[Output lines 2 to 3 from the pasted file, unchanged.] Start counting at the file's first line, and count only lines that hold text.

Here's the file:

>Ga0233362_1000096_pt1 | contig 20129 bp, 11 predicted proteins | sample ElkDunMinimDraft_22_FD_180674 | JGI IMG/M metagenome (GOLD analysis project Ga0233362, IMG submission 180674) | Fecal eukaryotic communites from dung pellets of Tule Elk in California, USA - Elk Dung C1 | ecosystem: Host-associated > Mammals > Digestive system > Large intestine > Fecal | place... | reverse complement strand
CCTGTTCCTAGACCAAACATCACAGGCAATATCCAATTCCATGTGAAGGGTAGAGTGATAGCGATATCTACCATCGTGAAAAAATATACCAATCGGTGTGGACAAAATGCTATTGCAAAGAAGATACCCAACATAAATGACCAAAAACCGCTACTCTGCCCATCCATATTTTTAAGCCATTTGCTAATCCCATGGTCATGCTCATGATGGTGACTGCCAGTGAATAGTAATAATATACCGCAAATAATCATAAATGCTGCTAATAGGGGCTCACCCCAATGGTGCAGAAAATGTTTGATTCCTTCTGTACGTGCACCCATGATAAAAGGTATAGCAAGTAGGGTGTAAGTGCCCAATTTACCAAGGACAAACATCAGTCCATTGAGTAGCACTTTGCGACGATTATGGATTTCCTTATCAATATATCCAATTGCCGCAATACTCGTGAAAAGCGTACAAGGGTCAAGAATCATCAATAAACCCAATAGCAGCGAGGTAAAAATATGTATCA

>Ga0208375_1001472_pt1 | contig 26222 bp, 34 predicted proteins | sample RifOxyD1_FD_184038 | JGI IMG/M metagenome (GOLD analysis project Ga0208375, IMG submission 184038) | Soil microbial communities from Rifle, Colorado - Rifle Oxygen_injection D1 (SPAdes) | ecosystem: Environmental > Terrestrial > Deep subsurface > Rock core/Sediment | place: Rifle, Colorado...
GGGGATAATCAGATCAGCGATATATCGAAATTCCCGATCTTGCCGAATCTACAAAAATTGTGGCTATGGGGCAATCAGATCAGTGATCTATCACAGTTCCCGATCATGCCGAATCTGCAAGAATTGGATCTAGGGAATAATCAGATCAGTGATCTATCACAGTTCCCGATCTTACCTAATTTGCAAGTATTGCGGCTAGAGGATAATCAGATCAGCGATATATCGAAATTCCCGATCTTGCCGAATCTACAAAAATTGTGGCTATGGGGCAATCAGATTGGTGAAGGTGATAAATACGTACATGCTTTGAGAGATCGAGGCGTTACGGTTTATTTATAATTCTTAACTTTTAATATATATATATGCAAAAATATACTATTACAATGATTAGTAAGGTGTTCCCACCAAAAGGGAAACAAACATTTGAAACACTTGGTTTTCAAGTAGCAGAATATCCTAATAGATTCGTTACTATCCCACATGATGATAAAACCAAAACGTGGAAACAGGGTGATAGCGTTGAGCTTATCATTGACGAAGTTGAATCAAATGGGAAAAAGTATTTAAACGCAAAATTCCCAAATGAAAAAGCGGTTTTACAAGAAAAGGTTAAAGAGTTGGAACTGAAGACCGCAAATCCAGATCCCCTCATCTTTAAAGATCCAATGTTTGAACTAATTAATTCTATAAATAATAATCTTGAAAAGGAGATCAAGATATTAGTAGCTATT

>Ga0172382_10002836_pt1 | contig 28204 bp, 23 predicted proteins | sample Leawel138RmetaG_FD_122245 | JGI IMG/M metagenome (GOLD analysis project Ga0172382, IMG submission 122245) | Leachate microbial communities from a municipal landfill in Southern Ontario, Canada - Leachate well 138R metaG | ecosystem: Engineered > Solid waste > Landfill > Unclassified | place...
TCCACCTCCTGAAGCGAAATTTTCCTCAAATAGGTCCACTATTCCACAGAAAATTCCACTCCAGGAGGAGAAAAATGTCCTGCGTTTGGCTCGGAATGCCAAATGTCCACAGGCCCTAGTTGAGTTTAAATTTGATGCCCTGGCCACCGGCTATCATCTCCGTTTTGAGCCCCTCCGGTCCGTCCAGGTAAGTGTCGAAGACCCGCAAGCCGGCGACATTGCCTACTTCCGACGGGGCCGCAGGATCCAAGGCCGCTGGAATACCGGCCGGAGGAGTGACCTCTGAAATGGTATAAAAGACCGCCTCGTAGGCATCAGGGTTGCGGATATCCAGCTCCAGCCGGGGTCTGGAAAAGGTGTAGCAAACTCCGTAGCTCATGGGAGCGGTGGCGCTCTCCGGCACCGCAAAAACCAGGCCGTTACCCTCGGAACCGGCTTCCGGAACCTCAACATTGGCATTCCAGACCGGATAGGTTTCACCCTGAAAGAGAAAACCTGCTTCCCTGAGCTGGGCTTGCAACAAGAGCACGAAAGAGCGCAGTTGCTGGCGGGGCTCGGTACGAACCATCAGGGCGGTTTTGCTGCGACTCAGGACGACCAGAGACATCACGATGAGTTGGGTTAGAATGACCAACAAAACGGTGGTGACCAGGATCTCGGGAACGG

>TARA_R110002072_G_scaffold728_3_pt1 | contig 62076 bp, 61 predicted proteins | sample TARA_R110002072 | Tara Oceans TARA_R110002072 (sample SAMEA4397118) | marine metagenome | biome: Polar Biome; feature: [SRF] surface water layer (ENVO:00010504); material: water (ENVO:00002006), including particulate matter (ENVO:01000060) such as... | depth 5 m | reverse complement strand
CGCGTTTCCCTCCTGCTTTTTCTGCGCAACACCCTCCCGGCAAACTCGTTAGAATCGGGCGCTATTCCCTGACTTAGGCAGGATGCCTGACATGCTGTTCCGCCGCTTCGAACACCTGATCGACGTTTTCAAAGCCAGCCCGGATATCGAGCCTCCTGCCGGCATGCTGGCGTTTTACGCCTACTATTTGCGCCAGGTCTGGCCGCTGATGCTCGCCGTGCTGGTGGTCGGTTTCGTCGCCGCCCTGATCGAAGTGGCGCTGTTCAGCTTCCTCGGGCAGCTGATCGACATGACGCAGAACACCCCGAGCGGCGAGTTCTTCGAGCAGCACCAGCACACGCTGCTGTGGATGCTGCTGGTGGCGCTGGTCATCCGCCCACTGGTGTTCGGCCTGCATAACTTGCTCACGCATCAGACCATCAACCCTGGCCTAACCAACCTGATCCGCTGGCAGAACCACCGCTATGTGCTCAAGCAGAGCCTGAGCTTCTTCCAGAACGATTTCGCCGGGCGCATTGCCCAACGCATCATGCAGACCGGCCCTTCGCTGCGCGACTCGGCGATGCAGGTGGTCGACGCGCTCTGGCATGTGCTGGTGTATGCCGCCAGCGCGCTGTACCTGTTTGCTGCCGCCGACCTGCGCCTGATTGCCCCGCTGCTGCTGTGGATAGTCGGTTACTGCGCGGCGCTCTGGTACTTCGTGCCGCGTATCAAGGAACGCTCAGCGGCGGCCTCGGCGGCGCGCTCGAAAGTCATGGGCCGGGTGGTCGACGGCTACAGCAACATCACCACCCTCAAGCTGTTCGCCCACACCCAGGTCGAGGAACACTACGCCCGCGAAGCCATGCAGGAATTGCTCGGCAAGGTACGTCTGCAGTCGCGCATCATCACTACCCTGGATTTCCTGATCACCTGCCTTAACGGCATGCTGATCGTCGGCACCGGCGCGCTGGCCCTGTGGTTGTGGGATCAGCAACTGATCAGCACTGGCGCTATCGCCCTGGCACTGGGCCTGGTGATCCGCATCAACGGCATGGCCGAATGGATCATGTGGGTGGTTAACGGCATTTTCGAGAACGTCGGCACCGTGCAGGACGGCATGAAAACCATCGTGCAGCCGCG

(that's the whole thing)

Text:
CCTGTTCCTAGACCAAACATCACAGGCAATATCCAATTCCATGTGAAGGGTAGAGTGATAGCGATATCTACCATCGTGAAAAAATATACCAATCGGTGTGGACAAAATGCTATTGCAAAGAAGATACCCAACATAAATGACCAAAAACCGCTACTCTGCCCATCCATATTTTTAAGCCATTTGCTAATCCCATGGTCATGCTCATGATGGTGACTGCCAGTGAATAGTAATAATATACCGCAAATAATCATAAATGCTGCTAATAGGGGCTCACCCCAATGGTGCAGAAAATGTTTGATTCCTTCTGTACGTGCACCCATGATAAAAGGTATAGCAAGTAGGGTGTAAGTGCCCAATTTACCAAGGACAAACATCAGTCCATTGAGTAGCACTTTGCGACGATTATGGATTTCCTTATCAATATATCCAATTGCCGCAATACTCGTGAAAAGCGTACAAGGGTCAAGAATCATCAATAAACCCAATAGCAGCGAGGTAAAAATATGTATCA

>Ga0208375_1001472_pt1 | contig 26222 bp, 34 predicted proteins | sample RifOxyD1_FD_184038 | JGI IMG/M metagenome (GOLD analysis project Ga0208375, IMG submission 184038) | Soil microbial communities from Rifle, Colorado - Rifle Oxygen_injection D1 (SPAdes) | ecosystem: Environmental > Terrestrial > Deep subsurface > Rock core/Sediment | place: Rifle, Colorado...